Perhaps more critical is the realization of culturally responsive teaching pedagogy and practices that are committed to ensuring that students maintain cultural integrity as they gain academic success though a framework of social justice. AMA’s idea of recreating the Harlem Renaissance of the 1920 is geared towards examining and learning from the historic achievements of African American and Latino communities of that era and aligning those historic achievement to today’s innovators of the 21st century. This will promote the use of our students’ cultures, as a vehicle for learning – a critical tenet of culturally relevant teaching. Students will learn how to effectively challenge ideas and concepts that are societal norms or the status quo that do not align with their own cultural norms and personal way of life. Using a lens of critical consciousness, that is to say, intentional analysis and synthesis of how this impacts their lives, students can then become change agents within the school, their community and their workspace. They can be the creative innovators making a difference, as they work through project-based learning curriculum designed to address real world issues.

Personalized Learning Experiences

Personalized learning experiences will allow students to progress as they demonstrate mastery of academic content in a flexible environment that adjusts the place and/or pace of learning. This will take the form of blended learning, dual enrollment, project-based learning and community-based learning. AMA believes that we can take advantage of learning opportunities that make better use of technology, that capitalize on teachers’ skills, those that occur outside of school walls, and those that deliberately target interventions to meet the specific learning needs of students. AMA defines blended learning as an instructional method which integrates technology and digital media with instructor-facilitated classroom activities providing students with more personalized learning experiences. AMA scholars will have dual enrollment opportunities allowing them to engage in college coursework with higher education partners (i.e., Otis College).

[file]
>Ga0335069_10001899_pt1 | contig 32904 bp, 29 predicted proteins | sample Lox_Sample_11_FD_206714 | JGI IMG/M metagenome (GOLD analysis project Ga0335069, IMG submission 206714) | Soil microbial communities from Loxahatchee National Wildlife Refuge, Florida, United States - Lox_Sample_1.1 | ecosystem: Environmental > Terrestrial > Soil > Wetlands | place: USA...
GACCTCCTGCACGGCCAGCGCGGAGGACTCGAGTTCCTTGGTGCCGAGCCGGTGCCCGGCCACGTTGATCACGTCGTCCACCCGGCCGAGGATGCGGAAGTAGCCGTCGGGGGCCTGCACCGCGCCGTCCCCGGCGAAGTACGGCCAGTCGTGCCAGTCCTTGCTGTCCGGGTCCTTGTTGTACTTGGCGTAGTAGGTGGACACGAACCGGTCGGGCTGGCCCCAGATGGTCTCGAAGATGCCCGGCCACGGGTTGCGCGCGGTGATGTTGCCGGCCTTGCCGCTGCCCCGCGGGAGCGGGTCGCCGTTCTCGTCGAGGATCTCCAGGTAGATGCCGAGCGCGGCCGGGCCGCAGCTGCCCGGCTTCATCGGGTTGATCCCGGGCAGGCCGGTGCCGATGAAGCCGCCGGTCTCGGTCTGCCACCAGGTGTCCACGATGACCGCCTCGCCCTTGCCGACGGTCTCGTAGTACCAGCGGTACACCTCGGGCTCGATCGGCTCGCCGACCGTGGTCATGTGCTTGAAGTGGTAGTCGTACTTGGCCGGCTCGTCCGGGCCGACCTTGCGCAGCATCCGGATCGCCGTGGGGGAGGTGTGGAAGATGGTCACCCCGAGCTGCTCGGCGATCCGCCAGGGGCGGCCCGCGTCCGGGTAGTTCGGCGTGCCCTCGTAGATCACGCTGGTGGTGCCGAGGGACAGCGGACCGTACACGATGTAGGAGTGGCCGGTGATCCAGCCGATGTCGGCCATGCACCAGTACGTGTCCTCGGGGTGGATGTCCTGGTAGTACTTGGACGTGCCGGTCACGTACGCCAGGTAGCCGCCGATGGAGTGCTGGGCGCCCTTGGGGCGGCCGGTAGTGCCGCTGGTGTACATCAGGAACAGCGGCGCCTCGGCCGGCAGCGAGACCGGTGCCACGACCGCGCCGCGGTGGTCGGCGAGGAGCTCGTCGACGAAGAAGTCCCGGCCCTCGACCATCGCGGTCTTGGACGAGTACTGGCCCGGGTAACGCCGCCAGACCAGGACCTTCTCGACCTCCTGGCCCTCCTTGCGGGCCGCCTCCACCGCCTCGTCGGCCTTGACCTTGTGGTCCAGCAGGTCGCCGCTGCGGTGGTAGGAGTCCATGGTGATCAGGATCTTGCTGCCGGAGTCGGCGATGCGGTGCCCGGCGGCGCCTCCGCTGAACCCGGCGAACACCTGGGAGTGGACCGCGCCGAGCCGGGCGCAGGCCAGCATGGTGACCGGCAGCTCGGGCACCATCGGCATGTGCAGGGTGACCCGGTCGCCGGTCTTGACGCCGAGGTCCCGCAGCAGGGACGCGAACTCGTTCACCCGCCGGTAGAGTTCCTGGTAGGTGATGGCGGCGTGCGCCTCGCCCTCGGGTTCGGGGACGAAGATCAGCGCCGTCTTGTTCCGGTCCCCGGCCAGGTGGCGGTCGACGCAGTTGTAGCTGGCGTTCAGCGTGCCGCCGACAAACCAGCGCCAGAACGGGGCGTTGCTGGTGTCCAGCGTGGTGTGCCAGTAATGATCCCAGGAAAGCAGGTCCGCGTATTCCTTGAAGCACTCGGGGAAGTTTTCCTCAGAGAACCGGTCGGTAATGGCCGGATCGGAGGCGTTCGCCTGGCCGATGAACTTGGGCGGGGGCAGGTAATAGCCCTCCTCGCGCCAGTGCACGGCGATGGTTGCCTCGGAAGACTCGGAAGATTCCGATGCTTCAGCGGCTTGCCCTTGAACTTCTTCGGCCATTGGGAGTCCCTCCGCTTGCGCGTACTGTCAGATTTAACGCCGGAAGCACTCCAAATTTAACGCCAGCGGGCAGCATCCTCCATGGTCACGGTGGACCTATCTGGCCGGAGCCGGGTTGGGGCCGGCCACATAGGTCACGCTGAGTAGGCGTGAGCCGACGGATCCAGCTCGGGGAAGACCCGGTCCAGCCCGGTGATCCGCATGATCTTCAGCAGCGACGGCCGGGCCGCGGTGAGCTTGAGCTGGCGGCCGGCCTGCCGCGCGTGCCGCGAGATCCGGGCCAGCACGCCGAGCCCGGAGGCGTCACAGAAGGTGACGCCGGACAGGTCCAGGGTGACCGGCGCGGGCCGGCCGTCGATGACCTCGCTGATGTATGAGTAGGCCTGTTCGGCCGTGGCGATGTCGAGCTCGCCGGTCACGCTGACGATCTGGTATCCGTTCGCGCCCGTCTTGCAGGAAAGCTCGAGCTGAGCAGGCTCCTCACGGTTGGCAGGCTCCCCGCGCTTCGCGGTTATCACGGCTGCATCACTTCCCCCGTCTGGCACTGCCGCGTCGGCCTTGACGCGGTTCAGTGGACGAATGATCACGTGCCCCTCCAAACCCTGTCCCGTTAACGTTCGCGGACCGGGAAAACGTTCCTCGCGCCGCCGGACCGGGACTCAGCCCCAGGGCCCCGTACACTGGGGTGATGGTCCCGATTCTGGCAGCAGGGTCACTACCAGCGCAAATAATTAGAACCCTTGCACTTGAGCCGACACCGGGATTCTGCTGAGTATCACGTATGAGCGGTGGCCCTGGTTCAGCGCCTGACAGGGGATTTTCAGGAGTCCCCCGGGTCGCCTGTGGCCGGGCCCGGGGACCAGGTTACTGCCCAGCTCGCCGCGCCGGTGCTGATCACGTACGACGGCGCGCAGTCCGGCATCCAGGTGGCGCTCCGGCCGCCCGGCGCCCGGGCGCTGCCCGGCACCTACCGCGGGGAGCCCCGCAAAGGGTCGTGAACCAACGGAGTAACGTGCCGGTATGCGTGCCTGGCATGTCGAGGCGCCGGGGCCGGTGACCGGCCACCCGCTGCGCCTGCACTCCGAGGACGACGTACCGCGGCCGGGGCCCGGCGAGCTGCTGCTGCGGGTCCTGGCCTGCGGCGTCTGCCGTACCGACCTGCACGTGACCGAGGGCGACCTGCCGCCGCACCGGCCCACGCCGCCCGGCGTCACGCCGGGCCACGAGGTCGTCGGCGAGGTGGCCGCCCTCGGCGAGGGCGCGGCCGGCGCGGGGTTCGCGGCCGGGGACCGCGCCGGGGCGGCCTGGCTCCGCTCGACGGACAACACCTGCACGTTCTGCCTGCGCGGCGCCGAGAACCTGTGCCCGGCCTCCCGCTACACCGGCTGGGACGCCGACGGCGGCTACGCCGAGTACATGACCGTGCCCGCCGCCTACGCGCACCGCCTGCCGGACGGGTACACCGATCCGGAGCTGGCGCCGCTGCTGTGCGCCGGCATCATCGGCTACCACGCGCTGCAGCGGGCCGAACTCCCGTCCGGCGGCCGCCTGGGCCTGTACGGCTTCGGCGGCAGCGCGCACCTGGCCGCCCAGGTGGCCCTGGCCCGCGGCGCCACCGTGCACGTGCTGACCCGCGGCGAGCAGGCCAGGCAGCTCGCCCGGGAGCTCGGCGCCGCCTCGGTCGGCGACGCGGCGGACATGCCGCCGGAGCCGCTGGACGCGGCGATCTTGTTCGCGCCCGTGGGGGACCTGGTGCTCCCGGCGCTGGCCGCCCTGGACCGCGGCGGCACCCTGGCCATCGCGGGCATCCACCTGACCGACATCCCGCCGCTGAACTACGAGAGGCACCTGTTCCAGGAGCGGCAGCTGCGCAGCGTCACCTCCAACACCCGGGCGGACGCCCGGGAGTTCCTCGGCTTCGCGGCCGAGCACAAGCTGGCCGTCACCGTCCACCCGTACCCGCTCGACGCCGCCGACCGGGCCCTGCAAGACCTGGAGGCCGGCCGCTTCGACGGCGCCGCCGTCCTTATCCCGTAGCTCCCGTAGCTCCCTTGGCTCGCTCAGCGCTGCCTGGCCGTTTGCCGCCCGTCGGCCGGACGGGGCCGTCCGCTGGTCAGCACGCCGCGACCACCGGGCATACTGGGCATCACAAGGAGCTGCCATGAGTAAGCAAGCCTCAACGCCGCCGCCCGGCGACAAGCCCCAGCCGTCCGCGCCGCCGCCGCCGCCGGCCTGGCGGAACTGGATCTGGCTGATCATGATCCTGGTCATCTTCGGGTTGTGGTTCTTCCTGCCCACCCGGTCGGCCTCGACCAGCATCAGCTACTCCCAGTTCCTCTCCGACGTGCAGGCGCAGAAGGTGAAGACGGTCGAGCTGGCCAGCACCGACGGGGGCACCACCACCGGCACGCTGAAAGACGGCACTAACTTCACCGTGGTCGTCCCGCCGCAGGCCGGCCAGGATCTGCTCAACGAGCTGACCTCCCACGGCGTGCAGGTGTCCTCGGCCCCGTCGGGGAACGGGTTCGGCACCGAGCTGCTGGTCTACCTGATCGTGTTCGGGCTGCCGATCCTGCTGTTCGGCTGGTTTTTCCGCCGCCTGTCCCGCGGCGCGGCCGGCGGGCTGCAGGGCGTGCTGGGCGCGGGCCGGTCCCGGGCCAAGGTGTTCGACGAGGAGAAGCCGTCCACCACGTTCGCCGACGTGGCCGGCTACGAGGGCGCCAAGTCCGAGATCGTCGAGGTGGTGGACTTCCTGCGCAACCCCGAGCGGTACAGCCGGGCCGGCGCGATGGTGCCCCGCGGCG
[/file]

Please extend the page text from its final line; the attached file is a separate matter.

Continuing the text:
To better understand this concept of various elements that complement each other, we can take the real-world business model of Apple, Inc. Apple doesn’t just sell computers; they have a music subscription service, and a video streaming service in addition to their sale of cell phones. Depending upon the needs of the consumer, a person can purchase one, two or all of these products and services. While it may seem like a lot to incorporate in one’s life, the reality is that they all fulfill a need and they are all related to the goal of achieving enjoyment based on interest and necessity.